Friday, November 27, 2009

Rules of the road for cars and bikes

In many places where cars and bikes share a road, they customarily (if not legally) follow different rules. In England, a trial program will allow bikes to travel the wrong way down some one-way streets: Cyclists will be given green light to ignore one-way signs.

"Cyclists will be permitted to ride the wrong way along one-way streets under a change intended to encourage more people to give up their cars or use them less.
The Government will announce today that cyclists will be permitted to ignore no-entry signs: a practice already followed by many, including David Cameron, the Conservative leader.
The Department for Transport is authorising a trial in the Royal Borough of Kensington & Chelsea, Mr Cameron’s home authority in West London, in which a small plate saying “Except cyclists” will be attached to poles carrying no-entry signs.
If the trial is successful, the department intends to extend the policy to the rest of Britain and permit thousands of one-way streets to become two-way for bikes. It believes that long diversions around one-way systems are a significant deterrent to new cyclists, who might be less confident about breaking the rules."

On this side of the pond, Brookline MA is trying something similar, although not on the roads that I ride to work: Right way or wrong way? Brookline tries out new bike lanes

Lynne Kiesling at KP has a nice post on whether cars and bikes should obey the same rules of the road: Roads and paths as common-pool resources, and the problem of governing them

The rules of the road are a relatively recent invention: 2009 marks the 100th anniversary of Boston’s first traffic regulations, as issued by the Board of Street Commissioners. Peter DeMarco of the Boston Globe reports A century ago, driving laws tamed Boston’s wild streets.

"Back then there were no street signs, no stop signs, no traffic lights, no double center lines, no traveling lanes, and no yield signs. Automobiles had to battle horse-drawn carriages and wagons, bicyclists, trolleys, and pedestrians for space on the road. And while we joke today about how infrequently we obey traffic laws in Massachusetts, a century ago, there were scarcely any laws to obey."

Of the new laws adopted in 1909 he says:"A number of the laws are still very much in use today. Boston got its first one-way streets, adopted a new rule requiring drivers to “signal if about to turn,’’ and began requiring drivers to pass on the left - all in 1909. Parking within 10 feet of a curb was prohibited, double parking was outlawed (well, at least on paper), and police, fire, and other emergency vehicles (including postal carriers and doctors) were given the right of way.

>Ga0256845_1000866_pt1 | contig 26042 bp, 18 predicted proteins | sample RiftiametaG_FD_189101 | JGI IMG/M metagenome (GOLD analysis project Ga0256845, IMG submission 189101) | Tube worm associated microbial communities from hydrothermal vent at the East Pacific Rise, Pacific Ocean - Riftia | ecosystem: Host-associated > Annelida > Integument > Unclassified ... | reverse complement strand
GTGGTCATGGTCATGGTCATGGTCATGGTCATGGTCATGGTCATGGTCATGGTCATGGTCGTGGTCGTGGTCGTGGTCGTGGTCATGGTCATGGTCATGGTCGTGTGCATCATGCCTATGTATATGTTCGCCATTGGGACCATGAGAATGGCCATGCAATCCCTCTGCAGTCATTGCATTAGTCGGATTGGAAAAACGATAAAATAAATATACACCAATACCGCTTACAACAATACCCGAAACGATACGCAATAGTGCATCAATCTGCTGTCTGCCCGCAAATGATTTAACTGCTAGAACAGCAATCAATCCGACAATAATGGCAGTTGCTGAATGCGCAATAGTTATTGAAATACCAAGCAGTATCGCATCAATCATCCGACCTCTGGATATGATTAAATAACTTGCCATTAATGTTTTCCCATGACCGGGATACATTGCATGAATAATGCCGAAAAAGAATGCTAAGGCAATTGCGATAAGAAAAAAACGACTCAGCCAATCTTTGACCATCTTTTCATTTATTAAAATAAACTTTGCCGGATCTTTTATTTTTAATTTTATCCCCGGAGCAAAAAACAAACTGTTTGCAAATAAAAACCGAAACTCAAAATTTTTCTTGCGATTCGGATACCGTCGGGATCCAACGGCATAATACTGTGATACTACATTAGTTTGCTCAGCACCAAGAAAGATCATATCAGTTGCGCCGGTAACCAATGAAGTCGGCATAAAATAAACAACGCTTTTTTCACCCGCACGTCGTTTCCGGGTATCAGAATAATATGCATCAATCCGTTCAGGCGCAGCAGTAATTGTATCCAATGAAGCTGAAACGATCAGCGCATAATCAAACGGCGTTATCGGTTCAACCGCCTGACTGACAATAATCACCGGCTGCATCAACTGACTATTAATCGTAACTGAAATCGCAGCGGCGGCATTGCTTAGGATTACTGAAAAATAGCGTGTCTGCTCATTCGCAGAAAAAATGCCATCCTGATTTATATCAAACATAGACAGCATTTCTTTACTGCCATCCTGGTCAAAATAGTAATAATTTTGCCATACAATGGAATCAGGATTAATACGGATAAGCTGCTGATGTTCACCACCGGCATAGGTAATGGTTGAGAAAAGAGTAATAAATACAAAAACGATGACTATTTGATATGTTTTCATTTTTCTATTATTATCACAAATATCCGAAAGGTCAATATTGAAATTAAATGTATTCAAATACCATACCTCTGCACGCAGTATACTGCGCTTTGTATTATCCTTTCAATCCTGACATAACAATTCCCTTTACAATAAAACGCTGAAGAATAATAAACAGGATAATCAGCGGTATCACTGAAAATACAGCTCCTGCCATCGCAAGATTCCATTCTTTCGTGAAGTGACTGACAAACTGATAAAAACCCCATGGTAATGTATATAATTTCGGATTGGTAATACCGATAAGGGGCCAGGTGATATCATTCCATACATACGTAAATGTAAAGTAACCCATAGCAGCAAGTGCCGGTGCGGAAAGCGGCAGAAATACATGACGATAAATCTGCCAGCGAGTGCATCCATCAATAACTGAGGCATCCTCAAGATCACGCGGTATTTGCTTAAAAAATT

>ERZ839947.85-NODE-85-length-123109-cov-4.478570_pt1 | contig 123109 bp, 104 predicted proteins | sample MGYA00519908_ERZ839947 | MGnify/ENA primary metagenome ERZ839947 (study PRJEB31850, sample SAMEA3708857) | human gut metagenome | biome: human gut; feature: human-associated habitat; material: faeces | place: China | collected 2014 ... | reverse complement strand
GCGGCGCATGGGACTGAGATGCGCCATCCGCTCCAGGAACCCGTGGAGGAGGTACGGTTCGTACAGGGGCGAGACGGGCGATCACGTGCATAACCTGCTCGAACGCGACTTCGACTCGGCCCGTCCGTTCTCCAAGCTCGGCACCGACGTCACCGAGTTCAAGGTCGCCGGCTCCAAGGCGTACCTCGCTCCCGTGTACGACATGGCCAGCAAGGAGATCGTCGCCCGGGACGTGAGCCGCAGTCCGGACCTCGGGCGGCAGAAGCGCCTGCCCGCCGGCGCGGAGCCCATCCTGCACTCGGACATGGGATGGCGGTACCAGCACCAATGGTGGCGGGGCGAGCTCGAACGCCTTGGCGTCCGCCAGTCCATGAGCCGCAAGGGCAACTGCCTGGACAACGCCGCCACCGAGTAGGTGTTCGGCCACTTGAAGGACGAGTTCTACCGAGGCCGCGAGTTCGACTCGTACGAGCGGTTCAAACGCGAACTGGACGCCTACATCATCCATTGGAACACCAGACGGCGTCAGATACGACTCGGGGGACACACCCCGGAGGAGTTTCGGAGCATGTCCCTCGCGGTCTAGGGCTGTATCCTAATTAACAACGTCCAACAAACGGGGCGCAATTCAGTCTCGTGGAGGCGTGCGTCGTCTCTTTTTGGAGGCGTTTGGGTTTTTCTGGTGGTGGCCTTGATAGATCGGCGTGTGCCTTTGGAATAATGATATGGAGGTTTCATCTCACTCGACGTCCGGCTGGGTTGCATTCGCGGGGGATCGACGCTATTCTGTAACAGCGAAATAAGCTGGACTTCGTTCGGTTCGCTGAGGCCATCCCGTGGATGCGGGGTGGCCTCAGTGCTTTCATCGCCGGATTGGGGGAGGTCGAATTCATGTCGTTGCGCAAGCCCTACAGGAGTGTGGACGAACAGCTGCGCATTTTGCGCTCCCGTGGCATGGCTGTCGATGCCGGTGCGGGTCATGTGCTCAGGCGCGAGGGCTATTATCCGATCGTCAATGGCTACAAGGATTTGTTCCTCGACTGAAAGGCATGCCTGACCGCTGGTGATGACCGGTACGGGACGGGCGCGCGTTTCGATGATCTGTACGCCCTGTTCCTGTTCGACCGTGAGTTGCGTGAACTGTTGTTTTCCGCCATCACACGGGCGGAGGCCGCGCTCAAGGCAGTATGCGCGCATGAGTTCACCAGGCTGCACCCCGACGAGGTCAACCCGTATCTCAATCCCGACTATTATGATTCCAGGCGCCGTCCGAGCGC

But the rules also show how little our state’s first motorists actually knew about driving, and how Boston streets were really a free-for-all. Drivers had to be told not to stop in the middle of the street, not to park on sidewalks, and not to drive in reverse. The regulations include basic diagrams, reprinted in newspapers for all to study, explaining how to properly make a right turn, a left turn, and a U-turn - revolutionary stuff in 1909, when license exams consisted of a paltry 12 questions."
"Most cars were rudimentary, lacking not only turn signals, brake lights, and treaded tires, but also speedometers, windshields (thus the need for driving goggles), roofs, shock absorbers, power steering, and heat (necessitating leather driving coats and gloves). Steam-engine cars could explode, while hand-crank starter rods could spin back and break your arm. To apply brakes, you pulled hard on a lever. Seat belts, alas, didn’t exist."

Update: a column in the London Times suggests that bike riders will have to become more law abiding if London is to become more like Amsterdam, with high volume bike traffic: Time’s up, bike bandits

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